CRM Is Not CRM in China: Five Challenges for the Industry in 2006 and Beyond


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It is always interesting to compare CRM in Greater China and CRM in the United States. The main differences are the quality of data—or lack thereof; the differences in uniform prosperity; and even the way CRM is viewed. Still, there are similarities. The same vendors seem to lead the market, and there is a blurring between local business and multinational corporations.

As we begin a new year, here’s how I see the shape of CRM in Greater China in terms of five challenges for the market.

Data quality
The credit card penetration rate is under 1 percent in China, compared to more than 90 percent penetration in the United States, according to Visa International (2004).

Data quality in China is a matter of extremes. Ask anyone who works in data management in China, and he or she will tell you how difficult it is to get clean data and how frequent and dynamic the changes of Chinese people are, no matter what their economical status, geographical moves or demographical changes.

If you have a business in China, you can expect half your data to go obsolete in 12 months. This is why credit card penetration is so low. However, if you are willing to buy data at all costs, regardless of the types of channels and your purpose for the data, you could get almost any level of data. That’s because there is a loophole in the data privacy law, and the general public does not have strong sense of privacy protections. Because data is of primary concern when you’re dealing with CRM, it can be a thorny issue.

Disparity in prosperity
The difference in the gross domestic product of the first-tier Chinese provinces is 13 times that of the bottom-tier provinces, according to the National Bureau of Statistics of China and International Monetary Fund. This is compared to Europe, where the GDP of the first-tier countries is 3,000 percent of the bottom-tier countries.

More and more foreign enterprises realize they’re not only entering into a big country, but also they’re entering into a European-style market with diverse and dispersed segments. Consider the different levels of wealth, customer maturity, infrastructure, culture, languages, customs of different regions in China, not to mention growth, and you might have trouble surviving. You can’t apply one single policy or strategy to a market of more than a billion people. The fast and unbalanced economic development and growth of customer maturity further accelerate the gaps and intensify the two ends. The demand of on-target segmentation is another challenge for CRM in China.

Tough (but not impossible) road for local enterprises
Six foreign and four Chinese brands ranked in the top 10 of advertisers in 2004, according to Nielsen Media Research.

When you consider that, the competitive advantages of multinational corporations compared to local enterprises become a blur. In the past decades, the MNCs had the advantages of global branding, expertise and capital wealth over local enterprises. Nowadays, the gaps between the two are narrowing. With more and more capital influx from being listed in various stock market and more resources spent on building and enhancing brands; innovating new products with their own design; recruiting high profile professionals with global and MNC experiences, local enterprises are improving and expanding very quickly. On the other hand, the MNCs are gaining advantages in channel management while picking up local market knowledge. As the differences between local enterprises and multinational corporations lessen at the same time as customers are becoming more mature and expecting quality as well as low prices, companies large and small must focus on customer experience to win loyal customers and good profits.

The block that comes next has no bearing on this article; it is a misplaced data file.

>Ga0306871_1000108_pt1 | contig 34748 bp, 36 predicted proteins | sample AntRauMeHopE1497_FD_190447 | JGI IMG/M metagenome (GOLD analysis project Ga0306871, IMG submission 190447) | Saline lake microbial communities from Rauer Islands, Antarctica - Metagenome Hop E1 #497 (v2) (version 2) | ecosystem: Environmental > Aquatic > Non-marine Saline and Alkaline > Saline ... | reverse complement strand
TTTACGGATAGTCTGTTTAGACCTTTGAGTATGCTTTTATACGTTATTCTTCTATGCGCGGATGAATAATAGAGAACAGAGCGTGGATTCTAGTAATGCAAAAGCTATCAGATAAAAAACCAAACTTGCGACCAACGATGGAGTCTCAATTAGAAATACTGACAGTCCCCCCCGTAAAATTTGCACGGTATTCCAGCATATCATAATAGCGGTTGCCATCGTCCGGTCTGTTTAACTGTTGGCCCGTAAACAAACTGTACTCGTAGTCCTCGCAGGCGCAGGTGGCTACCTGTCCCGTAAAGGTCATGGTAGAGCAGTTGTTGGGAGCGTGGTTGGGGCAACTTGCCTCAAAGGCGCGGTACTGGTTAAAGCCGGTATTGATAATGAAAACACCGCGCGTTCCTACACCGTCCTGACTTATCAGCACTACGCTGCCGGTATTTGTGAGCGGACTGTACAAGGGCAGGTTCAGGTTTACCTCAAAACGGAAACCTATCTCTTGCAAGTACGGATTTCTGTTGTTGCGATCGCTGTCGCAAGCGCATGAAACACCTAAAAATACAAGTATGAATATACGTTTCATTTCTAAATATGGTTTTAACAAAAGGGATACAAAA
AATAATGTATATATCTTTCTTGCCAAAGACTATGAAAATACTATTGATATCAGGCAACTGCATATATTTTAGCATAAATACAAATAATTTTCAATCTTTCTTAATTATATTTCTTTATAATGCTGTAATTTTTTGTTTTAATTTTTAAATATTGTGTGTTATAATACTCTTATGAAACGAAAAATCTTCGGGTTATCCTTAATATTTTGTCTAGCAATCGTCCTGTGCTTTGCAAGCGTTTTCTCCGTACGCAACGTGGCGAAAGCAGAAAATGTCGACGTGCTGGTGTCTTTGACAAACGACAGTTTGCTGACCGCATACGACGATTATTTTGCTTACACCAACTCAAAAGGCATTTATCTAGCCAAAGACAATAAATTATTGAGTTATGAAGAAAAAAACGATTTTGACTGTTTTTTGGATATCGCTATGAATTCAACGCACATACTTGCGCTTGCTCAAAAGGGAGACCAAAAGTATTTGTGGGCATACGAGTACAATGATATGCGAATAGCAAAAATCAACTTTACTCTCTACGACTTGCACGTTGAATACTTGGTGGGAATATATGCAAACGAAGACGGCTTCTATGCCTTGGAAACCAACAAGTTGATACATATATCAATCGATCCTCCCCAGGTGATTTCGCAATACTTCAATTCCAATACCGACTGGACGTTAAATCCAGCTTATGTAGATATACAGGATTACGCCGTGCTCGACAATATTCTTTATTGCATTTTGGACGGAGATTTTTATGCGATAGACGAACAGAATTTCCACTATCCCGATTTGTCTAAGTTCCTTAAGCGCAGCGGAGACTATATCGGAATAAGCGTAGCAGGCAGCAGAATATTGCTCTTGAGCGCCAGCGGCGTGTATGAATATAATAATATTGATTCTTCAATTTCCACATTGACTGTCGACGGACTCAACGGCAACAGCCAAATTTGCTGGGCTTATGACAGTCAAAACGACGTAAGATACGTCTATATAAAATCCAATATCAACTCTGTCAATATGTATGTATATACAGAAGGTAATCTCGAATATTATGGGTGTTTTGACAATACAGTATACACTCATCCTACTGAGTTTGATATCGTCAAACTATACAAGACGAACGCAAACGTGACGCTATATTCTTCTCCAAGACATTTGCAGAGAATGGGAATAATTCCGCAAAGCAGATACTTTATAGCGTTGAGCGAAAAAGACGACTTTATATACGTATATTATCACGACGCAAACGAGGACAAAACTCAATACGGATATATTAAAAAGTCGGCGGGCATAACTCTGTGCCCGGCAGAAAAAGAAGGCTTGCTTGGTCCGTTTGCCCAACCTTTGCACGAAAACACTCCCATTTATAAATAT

Foreign vendors controlling all but niche industries
The reported sales revenue in 2004 of Oracle was $12 billion (in U.S. dollars); Siebel was $1.34 billion; and SAP was $2.8 billion. The top three Chinese software companies had a combined sales revenue of only $300 million or just 2 percent of the three foreign vendors, according to the Chinese Ministry of Information Industry.

Local vendors are too weak to compete with the foreign corporations, no matter which market segment you’re talking about—even in many industry-specific areas. They are just too weak in R&D, branding and professional industry experiences. Big ticket projects will still be won by ERP-oriented CRM vendors, benefiting SAP and Oracle. However, there is some room for local vendors that specialize in some niche industries—like real estate, telecom, media—that require unique local experiences and relationships to break the ice and close the deal.

Perception of CRM as an application
CRM sales revenue in the China market will have hit $54 million (in U.S. dollars) in 2005, according to the Chinese Center for Information Industry Development. That’s still less than 1 percent of global spending ($8.8 billion in 2004, according to Center for Information Industry Development).

Just as people often mistakenly perceive only advertising builds a brand, quite a large portion of people still think CRM means software or even a call center. So what are the natural results? The truth is no brand could be built successfully if you focus only on advertising, and no successful CRM can be done if you focus only on software or the call center. My opinion is that the perception in China that CRM is nothing more than software is too strong for simple education to change. There are two ways out: Change the term "customer relationship management" to something else or be patient and wait for enterprises to learn bitter lessons before they "get it." China enterprises have to invest (translate: lose) more before they learn those precious lessons.


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